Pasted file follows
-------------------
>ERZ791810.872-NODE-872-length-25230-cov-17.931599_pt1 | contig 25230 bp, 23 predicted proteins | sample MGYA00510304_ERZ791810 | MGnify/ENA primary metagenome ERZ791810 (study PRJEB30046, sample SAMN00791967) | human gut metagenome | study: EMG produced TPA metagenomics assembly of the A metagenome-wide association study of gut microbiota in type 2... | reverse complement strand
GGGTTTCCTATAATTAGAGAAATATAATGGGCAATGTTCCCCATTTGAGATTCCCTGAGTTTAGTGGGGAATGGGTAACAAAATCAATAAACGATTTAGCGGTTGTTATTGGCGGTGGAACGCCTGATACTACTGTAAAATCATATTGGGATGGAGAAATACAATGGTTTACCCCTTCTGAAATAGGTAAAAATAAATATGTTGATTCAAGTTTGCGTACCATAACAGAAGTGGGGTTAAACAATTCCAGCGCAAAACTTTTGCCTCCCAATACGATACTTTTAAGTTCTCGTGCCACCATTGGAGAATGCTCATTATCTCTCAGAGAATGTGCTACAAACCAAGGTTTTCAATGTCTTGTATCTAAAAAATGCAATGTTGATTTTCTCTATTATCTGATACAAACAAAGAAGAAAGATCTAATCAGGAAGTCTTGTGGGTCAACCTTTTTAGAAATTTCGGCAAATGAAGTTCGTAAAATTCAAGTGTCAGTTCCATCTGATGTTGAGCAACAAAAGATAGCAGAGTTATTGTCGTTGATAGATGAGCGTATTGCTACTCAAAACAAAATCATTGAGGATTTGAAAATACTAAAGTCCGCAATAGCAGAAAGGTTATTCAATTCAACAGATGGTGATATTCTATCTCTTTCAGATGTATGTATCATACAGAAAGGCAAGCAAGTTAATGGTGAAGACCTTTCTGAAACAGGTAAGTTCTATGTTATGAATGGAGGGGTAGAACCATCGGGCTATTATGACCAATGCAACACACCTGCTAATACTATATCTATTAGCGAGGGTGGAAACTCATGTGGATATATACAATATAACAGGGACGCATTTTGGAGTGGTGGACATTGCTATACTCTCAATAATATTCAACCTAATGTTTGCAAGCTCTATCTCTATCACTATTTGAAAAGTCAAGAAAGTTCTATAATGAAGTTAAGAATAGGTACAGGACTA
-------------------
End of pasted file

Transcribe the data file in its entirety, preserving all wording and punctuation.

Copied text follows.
>ERZ791810.872-NODE-872-length-25230-cov-17.931599_pt1 | contig 25230 bp, 23 predicted proteins | sample MGYA00510304_ERZ791810 | MGnify/ENA primary metagenome ERZ791810 (study PRJEB30046, sample SAMN00791967) | human gut metagenome | study: EMG produced TPA metagenomics assembly of the A metagenome-wide association study of gut microbiota in type 2... | reverse complement strand
GGGTTTCCTATAATTAGAGAAATATAATGGGCAATGTTCCCCATTTGAGATTCCCTGAGTTTAGTGGGGAATGGGTAACAAAATCAATAAACGATTTAGCGGTTGTTATTGGCGGTGGAACGCCTGATACTACTGTAAAATCATATTGGGATGGAGAAATACAATGGTTTACCCCTTCTGAAATAGGTAAAAATAAATATGTTGATTCAAGTTTGCGTACCATAACAGAAGTGGGGTTAAACAATTCCAGCGCAAAACTTTTGCCTCCCAATACGATACTTTTAAGTTCTCGTGCCACCATTGGAGAATGCTCATTATCTCTCAGAGAATGTGCTACAAACCAAGGTTTTCAATGTCTTGTATCTAAAAAATGCAATGTTGATTTTCTCTATTATCTGATACAAACAAAGAAGAAAGATCTAATCAGGAAGTCTTGTGGGTCAACCTTTTTAGAAATTTCGGCAAATGAAGTTCGTAAAATTCAAGTGTCAGTTCCATCTGATGTTGAGCAACAAAAGATAGCAGAGTTATTGTCGTTGATAGATGAGCGTATTGCTACTCAAAACAAAATCATTGAGGATTTGAAAATACTAAAGTCCGCAATAGCAGAAAGGTTATTCAATTCAACAGATGGTGATATTCTATCTCTTTCAGATGTATGTATCATACAGAAAGGCAAGCAAGTTAATGGTGAAGACCTTTCTGAAACAGGTAAGTTCTATGTTATGAATGGAGGGGTAGAACCATCGGGCTATTATGACCAATGCAACACACCTGCTAATACTATATCTATTAGCGAGGGTGGAAACTCATGTGGATATATACAATATAACAGGGACGCATTTTGGAGTGGTGGACATTGCTATACTCTCAATAATATTCAACCTAATGTTTGCAAGCTCTATCTCTATCACTATTTGAAAAGTCAAGAAAGTTCTATAATGAAGTTAAGAATAGGTACAGGACTA